For a club with Celtic's ambition - not just of group stage but last 16 - is it sensible to have just two out-and-out goal-scorers in their squad, one of whom, Dembele, missed the last six games of Celtic's invincible domestic season through injury?
They can't read the future, but losing Dembele for the final month of their record-breaking campaign might have served as a reminder that they're thin up top and, perhaps, a back-up man might not be a bad way to go. Rodgers was asked about it on the eve of the Rosenborg game and his answer was interesting.
'Some say you can't have too many good players, but you can'
"If you have two highly-strung strikers who are fighting for a position and then you add a third one to the mix, it can actually work against you," he said.
"Some will say you can't have too many good players, but you can. It can give you a problem. It's just unfortunate that two get injured, so we'll see."
You can understand Rodgers' point. He's only going to start one striker in any given game, so how is he supposed to keep three happy if there's only room for one in his team? The last thing he needs is a player moping and upsetting the mood because he's not getting game-time.
Celtic have lofty goals though. They want to progress in Europe. They want to improve against the big shots of the Champions League. That's murderously difficult on their budget and the task doesn't get any easier when they leave themselves so shallow in such a critical area of the pitch.
Not a lot gets past Rodgers. He's a shrewd man. He would surely have weighed up the possibility of injury or suspension leaving him short in attack, but he reckoned he had enough to get by.
He had goals throughout the team. He had players, like Rogic, who could adapt. Or he thought he had.
In the six games that Dembele missed at the end of last season, it wasn't just Griffiths who delivered goals - he scored four - or, indeed, Patrick Roberts - who also scored four but who's no longer at Celtic. Callum McGregor, Stuart Armstrong and Dedryck Boyata got three each, Rogic two, Mikael Lustig one, as did Sinclair, who'd scored 24 before that.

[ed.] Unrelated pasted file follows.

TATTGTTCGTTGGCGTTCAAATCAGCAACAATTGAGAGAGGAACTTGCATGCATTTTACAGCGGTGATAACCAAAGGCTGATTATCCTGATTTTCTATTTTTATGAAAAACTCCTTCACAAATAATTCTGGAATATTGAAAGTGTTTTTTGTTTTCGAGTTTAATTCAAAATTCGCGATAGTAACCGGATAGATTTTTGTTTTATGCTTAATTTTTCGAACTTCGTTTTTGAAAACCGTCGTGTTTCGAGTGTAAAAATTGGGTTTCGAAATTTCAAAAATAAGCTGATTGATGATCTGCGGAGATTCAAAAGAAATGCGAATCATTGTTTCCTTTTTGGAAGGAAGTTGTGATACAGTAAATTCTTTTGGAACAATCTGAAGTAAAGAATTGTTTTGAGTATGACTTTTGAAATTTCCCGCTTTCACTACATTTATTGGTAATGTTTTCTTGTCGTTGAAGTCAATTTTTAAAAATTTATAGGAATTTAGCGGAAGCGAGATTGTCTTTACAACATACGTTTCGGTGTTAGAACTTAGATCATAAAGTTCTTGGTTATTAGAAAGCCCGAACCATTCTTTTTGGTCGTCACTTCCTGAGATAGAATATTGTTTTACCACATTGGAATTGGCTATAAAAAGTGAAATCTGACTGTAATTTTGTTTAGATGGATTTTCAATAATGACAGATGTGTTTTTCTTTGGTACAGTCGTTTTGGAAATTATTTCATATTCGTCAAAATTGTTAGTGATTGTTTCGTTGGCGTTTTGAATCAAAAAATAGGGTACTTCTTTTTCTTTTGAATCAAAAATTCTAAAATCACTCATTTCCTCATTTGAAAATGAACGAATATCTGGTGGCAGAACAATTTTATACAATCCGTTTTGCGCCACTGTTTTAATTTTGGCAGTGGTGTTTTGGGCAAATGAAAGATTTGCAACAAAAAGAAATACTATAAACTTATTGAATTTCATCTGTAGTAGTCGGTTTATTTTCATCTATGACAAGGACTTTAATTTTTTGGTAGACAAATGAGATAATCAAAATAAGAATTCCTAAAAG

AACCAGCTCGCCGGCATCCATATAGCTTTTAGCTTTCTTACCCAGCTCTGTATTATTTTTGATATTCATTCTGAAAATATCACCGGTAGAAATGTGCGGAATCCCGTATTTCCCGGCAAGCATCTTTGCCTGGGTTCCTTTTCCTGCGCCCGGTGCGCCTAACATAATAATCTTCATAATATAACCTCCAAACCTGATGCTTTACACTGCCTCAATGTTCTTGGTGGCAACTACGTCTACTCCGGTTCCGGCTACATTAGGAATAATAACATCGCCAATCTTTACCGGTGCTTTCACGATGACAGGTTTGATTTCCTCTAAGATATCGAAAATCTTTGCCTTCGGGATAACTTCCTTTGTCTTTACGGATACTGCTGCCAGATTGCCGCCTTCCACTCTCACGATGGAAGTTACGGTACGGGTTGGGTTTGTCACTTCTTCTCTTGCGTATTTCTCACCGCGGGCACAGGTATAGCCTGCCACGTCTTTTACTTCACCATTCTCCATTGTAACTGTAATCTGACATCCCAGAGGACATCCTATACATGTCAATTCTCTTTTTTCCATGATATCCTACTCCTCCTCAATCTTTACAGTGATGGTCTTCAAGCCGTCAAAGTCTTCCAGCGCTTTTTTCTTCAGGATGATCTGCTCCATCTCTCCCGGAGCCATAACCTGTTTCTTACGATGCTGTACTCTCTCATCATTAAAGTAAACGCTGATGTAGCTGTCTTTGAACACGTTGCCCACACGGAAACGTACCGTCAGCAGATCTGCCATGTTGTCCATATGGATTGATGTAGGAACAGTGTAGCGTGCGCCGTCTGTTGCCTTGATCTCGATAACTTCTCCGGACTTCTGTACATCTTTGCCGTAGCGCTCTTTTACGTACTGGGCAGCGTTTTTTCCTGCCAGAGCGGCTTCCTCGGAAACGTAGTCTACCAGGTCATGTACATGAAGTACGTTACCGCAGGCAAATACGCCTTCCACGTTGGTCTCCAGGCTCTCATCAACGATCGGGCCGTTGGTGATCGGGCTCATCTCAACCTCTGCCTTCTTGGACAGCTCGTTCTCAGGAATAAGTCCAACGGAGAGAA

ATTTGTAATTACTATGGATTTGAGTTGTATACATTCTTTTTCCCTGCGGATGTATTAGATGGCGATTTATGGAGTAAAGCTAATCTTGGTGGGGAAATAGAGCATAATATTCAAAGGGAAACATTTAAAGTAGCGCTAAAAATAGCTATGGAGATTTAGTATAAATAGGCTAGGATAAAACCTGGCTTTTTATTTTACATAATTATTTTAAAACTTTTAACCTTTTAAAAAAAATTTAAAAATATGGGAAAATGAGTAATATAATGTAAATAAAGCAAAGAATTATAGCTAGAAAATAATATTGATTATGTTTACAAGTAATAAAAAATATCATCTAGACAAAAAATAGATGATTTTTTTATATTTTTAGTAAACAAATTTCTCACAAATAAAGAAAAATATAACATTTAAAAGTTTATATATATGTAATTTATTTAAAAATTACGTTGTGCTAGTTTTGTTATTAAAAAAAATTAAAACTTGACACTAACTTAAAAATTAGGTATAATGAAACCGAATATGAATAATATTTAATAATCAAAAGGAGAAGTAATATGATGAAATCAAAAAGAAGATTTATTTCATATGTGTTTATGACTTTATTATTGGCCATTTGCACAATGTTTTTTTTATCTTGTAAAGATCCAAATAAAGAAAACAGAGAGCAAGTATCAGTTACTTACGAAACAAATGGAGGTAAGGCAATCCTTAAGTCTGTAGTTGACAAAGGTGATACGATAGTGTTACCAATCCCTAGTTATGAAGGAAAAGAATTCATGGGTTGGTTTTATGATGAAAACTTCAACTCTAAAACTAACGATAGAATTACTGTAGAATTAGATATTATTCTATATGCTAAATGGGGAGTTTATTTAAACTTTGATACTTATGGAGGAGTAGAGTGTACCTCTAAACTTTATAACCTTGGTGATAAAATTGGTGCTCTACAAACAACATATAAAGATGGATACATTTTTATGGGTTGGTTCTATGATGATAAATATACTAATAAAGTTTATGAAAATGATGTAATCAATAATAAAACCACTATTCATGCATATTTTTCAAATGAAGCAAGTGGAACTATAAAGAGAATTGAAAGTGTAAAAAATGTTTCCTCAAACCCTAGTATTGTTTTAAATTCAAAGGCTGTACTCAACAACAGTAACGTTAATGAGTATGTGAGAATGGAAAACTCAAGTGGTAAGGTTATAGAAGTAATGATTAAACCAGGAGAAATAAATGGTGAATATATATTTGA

Celtic knocked in 21 goals in those six games. Did that kind of dominance make them believe that they'd be OK even if the worst-case scenario unfolded and their main strikers were laid low? If it was a gamble then it backfired on Wednesday.
Rodgers problem-solved numerous times last season. After the humbling by the Red Imps, he fixed it. When Celtic got annihilated by Barcelona, their response in Europe was a thrilling home draw with Pep Guardiola's Manchester City, a team that had played 10 games to that point, winning all 10.
Another lesson was learned against Borussia Monchengladbach. Beaten comfortably by the Germans at Celtic Park, Rodgers' sorted his team out and got a deserved 1-1 away from home.
This is another big challenge, a pivotal, potentially season-defining point, despite the fact that we'll be barely into August by the time it arrives.
Nobody among the Celtic support will doubt Rodgers as he tries to plot his way through a delicate tie, but they'll be praying for Griffiths' return nonetheless.